The last year has been a weird one for me and I’ve really struggled to find books that have grabbed my attention. However, that makes my top books of 2019 even stronger. Some of my list is made up of books I expected to love, and some were a wonderful surprise. What they all had in common was the ability to command my attention and whisk me away into another world.
Welcome to my top books of 2019, let’s started with, possibly, the most unsurprising title on my list, Margaret Atwood.
The Testaments by Margaret Atwood
The Handmaid’s Tale by Margaret Atwood was published in 1985, and 2019 saw the hotly anticipated sequel hit bookshops across the world. The Testaments leaves Offred’s story and picks up with three different protagonists; Aunt Lydia (Offred’s Aunt from The Handmaid’s Tale), Agnes – a character living in Gilead, and Daisy – a character who is based in Canada.
I don’t want to give away too much about Agnes or Daisy as their place within this story is all part of the narrative. However, I can share how much I adored learning more about Aunt Lydia. From her perspective, we’re allowed an insight into the very early days of Gilead and how quickly human rights were stripped from women. You soon understand what she had to go through to survive and how that turned her into the woman we met in The Handmaid’s Tale.
After three decades, The Handmaid’s Tale feels scarily current, and The Testaments is an extension of this and one I found less gruelling to read. Gilead is a claustrophobic and torturous place, but somehow Atwood’s writing still manages to make it a fun read.
The Vegetarian by Han Kang
Although The Vegetarian by Han Kang was published in 2016, I only managed to read it at the end of 2019…and my mind was blown.
I’ll get it out to the way now, because it becomes very clear within the first handful of pages, that this is book is weird. Wonderfully weird!
Yeong-hye was never seen as special by her husband. He saw her as average, easy and undemanding; making her perfect wife material. Then she changes, and he doesn’t know why. She doesn’t immediately tell him about the dreams that have haunted her sleep and forced her hand to reject meat and become vegetarian.
In South Korea, vegetarianism is incredibly rare, and when Yeong-hye starts to lose weight and appears to be defying her husband’s wishes, her family also turn against her.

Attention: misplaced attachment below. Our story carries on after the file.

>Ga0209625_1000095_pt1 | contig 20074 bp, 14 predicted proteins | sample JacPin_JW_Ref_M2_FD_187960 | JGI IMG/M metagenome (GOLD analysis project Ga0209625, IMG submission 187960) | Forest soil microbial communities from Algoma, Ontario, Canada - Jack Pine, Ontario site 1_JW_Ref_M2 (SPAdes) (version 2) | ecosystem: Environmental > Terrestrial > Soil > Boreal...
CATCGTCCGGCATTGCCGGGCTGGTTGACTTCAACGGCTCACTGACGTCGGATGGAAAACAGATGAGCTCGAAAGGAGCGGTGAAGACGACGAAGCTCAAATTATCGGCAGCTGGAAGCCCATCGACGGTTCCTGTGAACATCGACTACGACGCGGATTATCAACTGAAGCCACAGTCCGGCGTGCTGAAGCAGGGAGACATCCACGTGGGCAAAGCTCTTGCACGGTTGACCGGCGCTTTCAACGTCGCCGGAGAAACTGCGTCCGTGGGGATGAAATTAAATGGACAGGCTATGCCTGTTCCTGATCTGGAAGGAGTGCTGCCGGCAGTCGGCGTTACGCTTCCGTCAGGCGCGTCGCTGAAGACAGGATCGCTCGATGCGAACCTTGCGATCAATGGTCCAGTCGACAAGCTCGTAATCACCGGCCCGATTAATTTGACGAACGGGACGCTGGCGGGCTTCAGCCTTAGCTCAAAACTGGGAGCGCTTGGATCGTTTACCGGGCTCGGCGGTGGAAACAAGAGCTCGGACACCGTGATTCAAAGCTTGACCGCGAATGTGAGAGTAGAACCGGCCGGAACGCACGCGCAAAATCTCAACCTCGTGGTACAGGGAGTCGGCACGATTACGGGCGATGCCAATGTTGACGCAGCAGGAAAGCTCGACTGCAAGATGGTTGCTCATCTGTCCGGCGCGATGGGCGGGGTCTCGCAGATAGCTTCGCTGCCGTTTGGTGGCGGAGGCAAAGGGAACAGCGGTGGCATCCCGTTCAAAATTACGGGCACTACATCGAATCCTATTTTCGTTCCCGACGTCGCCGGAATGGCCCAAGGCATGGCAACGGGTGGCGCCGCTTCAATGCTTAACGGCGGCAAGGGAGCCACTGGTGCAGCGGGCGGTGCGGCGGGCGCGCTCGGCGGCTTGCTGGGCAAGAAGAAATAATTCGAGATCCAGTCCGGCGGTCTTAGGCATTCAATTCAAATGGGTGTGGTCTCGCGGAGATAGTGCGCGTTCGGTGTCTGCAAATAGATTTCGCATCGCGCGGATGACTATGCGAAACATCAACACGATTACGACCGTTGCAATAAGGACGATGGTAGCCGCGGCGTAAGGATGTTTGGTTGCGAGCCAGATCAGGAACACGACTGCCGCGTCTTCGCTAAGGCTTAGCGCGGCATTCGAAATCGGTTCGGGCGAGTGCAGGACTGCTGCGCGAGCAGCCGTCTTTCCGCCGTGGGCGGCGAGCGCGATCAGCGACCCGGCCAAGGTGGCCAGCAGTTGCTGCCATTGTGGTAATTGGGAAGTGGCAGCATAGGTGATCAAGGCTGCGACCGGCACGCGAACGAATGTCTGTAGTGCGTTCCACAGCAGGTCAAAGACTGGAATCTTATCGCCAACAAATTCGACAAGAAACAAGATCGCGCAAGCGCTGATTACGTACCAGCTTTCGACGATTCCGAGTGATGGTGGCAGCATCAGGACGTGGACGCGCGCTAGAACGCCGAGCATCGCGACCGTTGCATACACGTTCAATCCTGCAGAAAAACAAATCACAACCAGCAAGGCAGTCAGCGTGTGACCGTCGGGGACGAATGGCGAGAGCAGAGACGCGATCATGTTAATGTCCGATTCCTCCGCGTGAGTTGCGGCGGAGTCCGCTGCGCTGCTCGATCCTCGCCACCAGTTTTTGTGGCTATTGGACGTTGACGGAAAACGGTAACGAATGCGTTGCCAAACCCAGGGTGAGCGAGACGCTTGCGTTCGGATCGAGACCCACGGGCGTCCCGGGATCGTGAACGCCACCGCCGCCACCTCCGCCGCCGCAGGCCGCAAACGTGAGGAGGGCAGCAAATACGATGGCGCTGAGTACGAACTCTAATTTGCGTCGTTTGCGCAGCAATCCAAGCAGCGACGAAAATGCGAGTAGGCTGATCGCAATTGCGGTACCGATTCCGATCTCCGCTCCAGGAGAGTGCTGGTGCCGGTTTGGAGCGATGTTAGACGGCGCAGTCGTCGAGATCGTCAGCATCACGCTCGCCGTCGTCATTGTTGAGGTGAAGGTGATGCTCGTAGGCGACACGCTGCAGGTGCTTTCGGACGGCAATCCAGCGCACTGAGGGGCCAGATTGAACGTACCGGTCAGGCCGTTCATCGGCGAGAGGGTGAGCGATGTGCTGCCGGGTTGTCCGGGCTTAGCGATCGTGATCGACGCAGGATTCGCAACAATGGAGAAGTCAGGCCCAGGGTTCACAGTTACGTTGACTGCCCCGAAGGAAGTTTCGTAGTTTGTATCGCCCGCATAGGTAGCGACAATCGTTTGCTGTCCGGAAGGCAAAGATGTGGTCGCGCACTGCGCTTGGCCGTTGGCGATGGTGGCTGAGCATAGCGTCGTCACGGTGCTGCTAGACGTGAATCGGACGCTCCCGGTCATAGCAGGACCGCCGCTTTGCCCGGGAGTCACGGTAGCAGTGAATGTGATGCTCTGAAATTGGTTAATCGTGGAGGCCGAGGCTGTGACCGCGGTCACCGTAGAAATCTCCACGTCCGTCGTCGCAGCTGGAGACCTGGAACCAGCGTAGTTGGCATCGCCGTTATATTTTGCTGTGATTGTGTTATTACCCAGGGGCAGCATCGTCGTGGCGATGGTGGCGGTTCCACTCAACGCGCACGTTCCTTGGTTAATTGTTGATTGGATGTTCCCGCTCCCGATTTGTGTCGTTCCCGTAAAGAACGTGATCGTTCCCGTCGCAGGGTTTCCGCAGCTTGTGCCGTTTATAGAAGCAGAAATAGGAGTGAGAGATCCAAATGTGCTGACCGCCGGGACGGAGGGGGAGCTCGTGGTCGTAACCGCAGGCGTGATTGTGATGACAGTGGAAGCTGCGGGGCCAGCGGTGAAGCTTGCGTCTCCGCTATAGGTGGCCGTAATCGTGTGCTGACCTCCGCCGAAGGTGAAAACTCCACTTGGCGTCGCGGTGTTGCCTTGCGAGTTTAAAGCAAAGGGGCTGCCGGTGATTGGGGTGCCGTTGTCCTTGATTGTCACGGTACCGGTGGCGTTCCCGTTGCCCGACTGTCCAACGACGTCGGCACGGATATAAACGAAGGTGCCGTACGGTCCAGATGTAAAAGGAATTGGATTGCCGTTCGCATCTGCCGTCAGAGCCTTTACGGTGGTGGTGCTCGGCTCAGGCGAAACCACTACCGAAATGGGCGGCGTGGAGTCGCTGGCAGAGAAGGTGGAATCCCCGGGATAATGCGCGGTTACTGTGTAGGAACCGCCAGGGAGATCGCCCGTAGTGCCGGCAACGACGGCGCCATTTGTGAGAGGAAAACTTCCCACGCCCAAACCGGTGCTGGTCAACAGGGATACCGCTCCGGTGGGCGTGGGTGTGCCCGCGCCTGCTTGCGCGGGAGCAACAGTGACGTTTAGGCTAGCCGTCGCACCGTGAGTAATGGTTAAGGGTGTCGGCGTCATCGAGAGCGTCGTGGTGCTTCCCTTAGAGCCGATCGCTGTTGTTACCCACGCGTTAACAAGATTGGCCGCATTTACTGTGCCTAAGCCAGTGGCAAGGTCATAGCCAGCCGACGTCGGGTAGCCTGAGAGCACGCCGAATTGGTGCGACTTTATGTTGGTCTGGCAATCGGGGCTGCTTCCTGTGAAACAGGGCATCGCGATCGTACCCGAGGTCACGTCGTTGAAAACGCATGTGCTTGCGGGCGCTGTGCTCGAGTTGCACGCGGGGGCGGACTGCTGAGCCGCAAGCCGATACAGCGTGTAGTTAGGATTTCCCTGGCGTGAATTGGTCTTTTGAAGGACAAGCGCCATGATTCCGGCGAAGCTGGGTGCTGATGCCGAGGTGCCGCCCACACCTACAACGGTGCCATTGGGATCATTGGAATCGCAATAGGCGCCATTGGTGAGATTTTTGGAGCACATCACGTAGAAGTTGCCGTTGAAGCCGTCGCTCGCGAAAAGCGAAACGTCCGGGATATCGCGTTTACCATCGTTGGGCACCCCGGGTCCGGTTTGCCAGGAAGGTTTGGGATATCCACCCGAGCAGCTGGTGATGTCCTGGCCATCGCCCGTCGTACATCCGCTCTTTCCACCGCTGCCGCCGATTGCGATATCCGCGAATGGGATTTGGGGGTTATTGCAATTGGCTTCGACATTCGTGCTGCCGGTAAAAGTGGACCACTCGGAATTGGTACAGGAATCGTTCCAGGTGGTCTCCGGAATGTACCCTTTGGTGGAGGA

Years later, she innocently becomes the focus of her brother-in-law’s obsession. He invites her to participate in his video art, leading to him taking advantage of her when her mental health deteriorates.
Separated into three timeframes, The Vegetarian is a dark, captivating tale of one woman’s mental health deterioration and the people closest to her. However, that description is a massive simplification of an incredible novel. The Vegetarian is unlike anything I’ve ever read before and I’m still thinking about it weeks later.
My Boyfriend is a Bear by Pamela Ribon and Cat Farris
My Boyfriend is a Bear by Pamela Ribon and Cat Farris stole my heart earlier this year and instantly became my favourite graphic novel of 2019.
Yes, it’s a story about a woman falling in love with a giant American black bear after a spate of disappointing boyfriends. If you can’t get your head around this, step away, you’re not ready for the wonder his book contains.
My Boyfriend is a Bear guides you through the highs and lows of dating a huge, hairy carnivore that weighs hundreds of pounds (even the awkward bonding bit with the cat and the times you have to sleep in separate beds). It’s equally cute to read as it is to admire the illustrations and if you’re looking for something that’s a pure delight, to distract you from the state of current events, this is it.
Things We Say in the Dark by Kirsty Logan
Things We Say in the Dark is Kirsty Logan’s latest short story collection, published by Harvill Secker.
Set against the backdrop of an author on a writing retreat in Iceland, Things We Say in the Dark is separated into three sections, ‘The House‘, ‘The Child‘ and ‘The Past‘. Kirsty Logan weaves together a collection of dark, feminist tales that range from horror to modern fairy tales. Fear of motherhood is an ongoing theme, and Logan perfectly portrays the darkest anxieties parents must have about their children.
One of my favourite stories, Girls are Always Hungry When all the Men are Bite-Size, sees a young male journalist visiting a medium and her daughter, looking to expose them as frauds. Instead of the women becoming the eventual victims, it’s the man who has no idea of the danger he’s in.
Every bite-sized story unnerves and highlights the horror within your own walls, rather than the unknown outside. If you want to read something genuinely original that will crawl under your skin, Things We Say in the Dark is for you.
My Sister, the Serial Killer by Oyinkan Braithwaite
An evening phone call from her little sister leads Korede to clean up yet another murder scene. As it’s the third time Korede has received one of these calls, Korede is forced to face facts – her sister, Ayoola, is a serial killer.
Lucky for Ayoola, Korede is an excellent cleaner and will do anything she can to protect her little sister. However, she does occasionally need to offload the guilt she feels. Her work at the local hospital allows her the opportunity to this, in the shape of a coma patient. Asleep for years and no sign of family visits, she shares every secret with the man who never talks back.
My Sister, the Serial Killer is a wickedly funny, suspenseful and fast-paced novel that grabs you immediately. Where you’re a lover of literary fiction or someone who only reads a couple of books a year, this book is perfect.
There you have it, my top books of 2019. Did I miss anything you adored? Let me know in the comments below.
Keep an eye out for my next blog post on the books I’m really looking forward to in 2020.
If you liked reading my top books of 2019, check out my top podcasts of 2019.